At least 40 dead after heave rains in DR Congo capital

AFP , Tuesday 26 Nov 2019

Kinshasa was flooded by overnight rains, many houses have been destroyed and two bridges destroyed.

Residents stand near the scene of a landslide following torrential rains near the University of Kinshasa, in the Democratic Republic of Congo November 26, 2019. REUTERS

Forty-one people died in the DR Congo capital Kinshasa after torrential overnight rains, with some swept away by landslides, a top city official said Tuesday, giving a provisional toll.

"The loss, in terms of property and lives, is really huge," Kinshasa's vice governor, Neron Mbungu, told AFP, adding that the dead included a child who was electrocuted.

Three of the city's 26 districts were especially hit, he said.

A bridge connecting the districts of Lemba and Ngaba collapsed, and another was destroyed in the district of Kisenso, he said.

In Lemba, an AFP journalist saw a gigantic hole, about 10 metres (30 feet) deep and 20 metres (70 feet) across, where a road had been swept away.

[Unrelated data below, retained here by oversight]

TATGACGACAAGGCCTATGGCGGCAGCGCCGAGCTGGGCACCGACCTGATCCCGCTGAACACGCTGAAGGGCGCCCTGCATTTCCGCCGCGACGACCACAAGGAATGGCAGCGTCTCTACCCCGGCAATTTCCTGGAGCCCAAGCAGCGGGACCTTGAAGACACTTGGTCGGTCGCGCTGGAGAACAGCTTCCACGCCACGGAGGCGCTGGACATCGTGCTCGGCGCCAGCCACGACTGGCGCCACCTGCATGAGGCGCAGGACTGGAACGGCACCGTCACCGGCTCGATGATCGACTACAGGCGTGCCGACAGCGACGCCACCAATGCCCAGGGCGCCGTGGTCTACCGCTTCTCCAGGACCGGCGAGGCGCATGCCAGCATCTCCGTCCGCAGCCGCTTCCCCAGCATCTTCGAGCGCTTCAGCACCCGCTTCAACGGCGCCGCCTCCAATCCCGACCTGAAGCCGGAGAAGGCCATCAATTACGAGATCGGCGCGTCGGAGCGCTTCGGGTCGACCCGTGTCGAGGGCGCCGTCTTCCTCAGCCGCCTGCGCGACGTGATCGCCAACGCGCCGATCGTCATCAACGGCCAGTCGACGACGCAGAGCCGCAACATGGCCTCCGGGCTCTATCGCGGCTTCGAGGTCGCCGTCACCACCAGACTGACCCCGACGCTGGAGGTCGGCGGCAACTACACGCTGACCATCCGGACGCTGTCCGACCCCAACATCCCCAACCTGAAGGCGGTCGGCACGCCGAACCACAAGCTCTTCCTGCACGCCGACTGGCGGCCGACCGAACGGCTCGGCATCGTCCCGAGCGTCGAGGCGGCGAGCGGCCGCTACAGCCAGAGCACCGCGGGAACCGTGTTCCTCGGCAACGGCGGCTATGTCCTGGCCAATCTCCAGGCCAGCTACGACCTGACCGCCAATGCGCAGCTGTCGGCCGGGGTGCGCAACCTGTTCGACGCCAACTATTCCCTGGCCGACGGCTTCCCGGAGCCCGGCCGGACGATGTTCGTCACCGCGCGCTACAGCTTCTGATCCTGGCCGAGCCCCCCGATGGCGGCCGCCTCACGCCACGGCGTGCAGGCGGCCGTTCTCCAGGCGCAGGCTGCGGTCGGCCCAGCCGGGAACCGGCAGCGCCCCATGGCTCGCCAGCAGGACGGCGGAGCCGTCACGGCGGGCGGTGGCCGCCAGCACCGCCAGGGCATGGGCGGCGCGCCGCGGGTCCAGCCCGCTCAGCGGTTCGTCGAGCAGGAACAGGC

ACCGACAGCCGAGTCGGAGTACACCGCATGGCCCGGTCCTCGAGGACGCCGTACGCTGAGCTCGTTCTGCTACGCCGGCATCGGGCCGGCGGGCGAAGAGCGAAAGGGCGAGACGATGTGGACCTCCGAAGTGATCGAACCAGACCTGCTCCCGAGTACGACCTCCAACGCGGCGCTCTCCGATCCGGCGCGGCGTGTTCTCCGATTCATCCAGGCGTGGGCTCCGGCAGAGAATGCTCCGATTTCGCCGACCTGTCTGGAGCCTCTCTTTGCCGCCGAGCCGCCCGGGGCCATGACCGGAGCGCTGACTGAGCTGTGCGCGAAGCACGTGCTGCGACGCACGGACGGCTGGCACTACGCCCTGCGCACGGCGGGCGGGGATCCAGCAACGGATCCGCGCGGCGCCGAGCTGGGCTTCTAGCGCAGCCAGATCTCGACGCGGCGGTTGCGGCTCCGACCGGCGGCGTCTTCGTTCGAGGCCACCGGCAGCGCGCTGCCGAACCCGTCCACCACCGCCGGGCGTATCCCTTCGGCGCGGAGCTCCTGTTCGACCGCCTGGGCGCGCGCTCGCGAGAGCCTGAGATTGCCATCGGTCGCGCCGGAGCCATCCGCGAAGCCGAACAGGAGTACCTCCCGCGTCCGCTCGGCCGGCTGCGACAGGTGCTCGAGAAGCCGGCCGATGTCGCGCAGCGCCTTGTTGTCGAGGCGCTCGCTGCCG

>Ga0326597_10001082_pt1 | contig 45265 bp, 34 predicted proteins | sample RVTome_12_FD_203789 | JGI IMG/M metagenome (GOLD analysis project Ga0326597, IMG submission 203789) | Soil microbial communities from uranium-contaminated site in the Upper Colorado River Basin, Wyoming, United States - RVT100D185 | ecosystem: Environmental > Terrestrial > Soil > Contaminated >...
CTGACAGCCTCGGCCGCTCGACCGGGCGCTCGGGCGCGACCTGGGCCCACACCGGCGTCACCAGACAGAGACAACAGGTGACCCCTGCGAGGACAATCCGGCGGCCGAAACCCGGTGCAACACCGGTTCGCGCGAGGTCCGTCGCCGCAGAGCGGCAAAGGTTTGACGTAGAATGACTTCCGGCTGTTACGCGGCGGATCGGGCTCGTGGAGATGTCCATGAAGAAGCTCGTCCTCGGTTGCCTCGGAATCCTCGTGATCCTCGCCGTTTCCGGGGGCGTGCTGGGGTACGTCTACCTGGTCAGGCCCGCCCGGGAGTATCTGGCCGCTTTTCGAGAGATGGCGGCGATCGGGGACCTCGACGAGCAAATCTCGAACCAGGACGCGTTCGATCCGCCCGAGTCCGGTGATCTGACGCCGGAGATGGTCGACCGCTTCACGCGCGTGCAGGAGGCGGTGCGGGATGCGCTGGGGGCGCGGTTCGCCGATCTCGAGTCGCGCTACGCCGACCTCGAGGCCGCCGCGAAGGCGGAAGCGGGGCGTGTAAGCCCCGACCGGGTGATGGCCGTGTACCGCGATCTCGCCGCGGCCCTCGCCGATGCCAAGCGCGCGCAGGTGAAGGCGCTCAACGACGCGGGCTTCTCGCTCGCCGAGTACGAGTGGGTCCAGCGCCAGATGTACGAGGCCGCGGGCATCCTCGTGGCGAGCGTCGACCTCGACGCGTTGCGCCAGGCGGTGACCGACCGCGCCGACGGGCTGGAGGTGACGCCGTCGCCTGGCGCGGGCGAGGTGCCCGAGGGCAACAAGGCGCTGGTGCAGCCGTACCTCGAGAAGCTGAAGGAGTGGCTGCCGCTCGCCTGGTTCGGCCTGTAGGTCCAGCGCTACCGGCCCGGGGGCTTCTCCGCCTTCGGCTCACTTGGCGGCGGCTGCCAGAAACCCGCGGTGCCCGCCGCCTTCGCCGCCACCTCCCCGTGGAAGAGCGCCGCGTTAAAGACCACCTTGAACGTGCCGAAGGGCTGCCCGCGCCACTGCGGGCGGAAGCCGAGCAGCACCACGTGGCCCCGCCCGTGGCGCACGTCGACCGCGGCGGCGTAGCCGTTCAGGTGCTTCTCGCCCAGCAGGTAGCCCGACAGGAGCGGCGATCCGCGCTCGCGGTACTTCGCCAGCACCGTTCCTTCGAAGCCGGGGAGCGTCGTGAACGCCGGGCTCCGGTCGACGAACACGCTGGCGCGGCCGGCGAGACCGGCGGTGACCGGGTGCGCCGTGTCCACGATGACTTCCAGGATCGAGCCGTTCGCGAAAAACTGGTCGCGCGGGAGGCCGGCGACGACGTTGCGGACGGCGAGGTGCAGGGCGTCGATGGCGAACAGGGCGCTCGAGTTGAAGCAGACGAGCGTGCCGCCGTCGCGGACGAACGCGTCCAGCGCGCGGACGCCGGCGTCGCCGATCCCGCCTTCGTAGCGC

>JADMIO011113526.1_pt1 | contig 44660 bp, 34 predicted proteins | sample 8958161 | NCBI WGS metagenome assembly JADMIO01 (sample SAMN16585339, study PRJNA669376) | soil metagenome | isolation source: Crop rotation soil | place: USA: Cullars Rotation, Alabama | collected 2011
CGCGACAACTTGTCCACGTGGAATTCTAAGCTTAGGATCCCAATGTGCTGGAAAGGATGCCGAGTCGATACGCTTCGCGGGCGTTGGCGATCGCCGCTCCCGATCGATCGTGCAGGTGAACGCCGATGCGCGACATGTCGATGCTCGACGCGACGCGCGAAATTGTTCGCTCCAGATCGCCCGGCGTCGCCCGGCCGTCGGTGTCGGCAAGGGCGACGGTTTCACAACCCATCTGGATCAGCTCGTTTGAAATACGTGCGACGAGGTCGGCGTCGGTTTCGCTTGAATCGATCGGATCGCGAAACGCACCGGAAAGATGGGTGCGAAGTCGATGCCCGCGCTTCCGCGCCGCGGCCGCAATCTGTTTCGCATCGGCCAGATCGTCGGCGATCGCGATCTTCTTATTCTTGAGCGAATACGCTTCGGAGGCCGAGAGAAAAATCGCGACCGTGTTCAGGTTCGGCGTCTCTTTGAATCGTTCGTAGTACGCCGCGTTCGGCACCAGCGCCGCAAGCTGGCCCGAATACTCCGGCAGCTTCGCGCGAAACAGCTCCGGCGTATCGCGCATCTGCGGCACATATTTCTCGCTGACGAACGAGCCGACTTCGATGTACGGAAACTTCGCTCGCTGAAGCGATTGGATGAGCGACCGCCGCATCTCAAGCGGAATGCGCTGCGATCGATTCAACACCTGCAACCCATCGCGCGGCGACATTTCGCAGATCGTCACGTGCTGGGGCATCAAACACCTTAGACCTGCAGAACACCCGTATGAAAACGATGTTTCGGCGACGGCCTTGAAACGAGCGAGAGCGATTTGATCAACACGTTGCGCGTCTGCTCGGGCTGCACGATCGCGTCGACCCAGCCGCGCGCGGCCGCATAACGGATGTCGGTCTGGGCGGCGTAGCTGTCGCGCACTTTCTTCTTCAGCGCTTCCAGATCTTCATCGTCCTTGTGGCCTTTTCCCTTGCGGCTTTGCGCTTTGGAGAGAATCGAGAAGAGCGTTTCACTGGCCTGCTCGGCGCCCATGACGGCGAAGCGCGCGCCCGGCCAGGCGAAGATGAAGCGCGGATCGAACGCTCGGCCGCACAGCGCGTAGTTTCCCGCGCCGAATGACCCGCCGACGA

The mayor of Lemba, Jean Nsaka, said a drainage ditch had given way under the pressure of the water, and the highway had been engulfed.

"More than 300 homes have been flooded. There are many houses which have been destroyed," Nsaka said.

Seven other people died in floods and landslides in South Kivu, in the far east of the vast country, local official Seth Wenga said.

Fatal floods and rains are frequent in Kinshasa.

In January last year, around 50 people were killed in landslides and floods and after houses collapsed following just one night of heavy rain.

Flood deaths in Kinshasa are "linked to overpopulation (and) building on land which is vulnerable to flooding," Roger-Nestor Lubiku, former head of the Geographical Institute of Congo (IGC) told AFP.

Africa's third largest city, Kinshasa counts around 10 million inhabitants -- a doubling of the population in less than two decades -- and many of them live in precarious dwellings.

"Eighty percent of the losses are caused by unauthorised constructions," said Mbungu, the city's vice governor.

"People are stubborn and do not respect the building regulations," he said.

"Even if the state says they shouldn't build there, they build. And you can see the consequences today."

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